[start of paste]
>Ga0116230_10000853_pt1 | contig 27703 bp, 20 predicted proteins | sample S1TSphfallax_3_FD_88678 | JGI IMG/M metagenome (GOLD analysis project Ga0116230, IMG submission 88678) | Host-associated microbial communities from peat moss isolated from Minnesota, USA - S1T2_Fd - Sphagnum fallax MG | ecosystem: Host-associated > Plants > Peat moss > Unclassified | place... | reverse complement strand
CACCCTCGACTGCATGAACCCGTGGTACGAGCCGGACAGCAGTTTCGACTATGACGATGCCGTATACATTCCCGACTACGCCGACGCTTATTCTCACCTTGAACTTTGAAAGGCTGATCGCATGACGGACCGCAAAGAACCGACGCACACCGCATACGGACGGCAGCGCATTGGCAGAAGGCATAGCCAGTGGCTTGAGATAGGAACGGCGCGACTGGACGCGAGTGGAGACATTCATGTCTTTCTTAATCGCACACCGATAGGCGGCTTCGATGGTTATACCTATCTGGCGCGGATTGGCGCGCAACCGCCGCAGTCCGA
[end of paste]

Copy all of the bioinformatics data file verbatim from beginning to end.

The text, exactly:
>Ga0116230_10000853_pt1 | contig 27703 bp, 20 predicted proteins | sample S1TSphfallax_3_FD_88678 | JGI IMG/M metagenome (GOLD analysis project Ga0116230, IMG submission 88678) | Host-associated microbial communities from peat moss isolated from Minnesota, USA - S1T2_Fd - Sphagnum fallax MG | ecosystem: Host-associated > Plants > Peat moss > Unclassified | place... | reverse complement strand
CACCCTCGACTGCATGAACCCGTGGTACGAGCCGGACAGCAGTTTCGACTATGACGATGCCGTATACATTCCCGACTACGCCGACGCTTATTCTCACCTTGAACTTTGAAAGGCTGATCGCATGACGGACCGCAAAGAACCGACGCACACCGCATACGGACGGCAGCGCATTGGCAGAAGGCATAGCCAGTGGCTTGAGATAGGAACGGCGCGACTGGACGCGAGTGGAGACATTCATGTCTTTCTTAATCGCACACCGATAGGCGGCTTCGATGGTTATACCTATCTGGCGCGGATTGGCGCGCAACCGCCGCAGTCCGA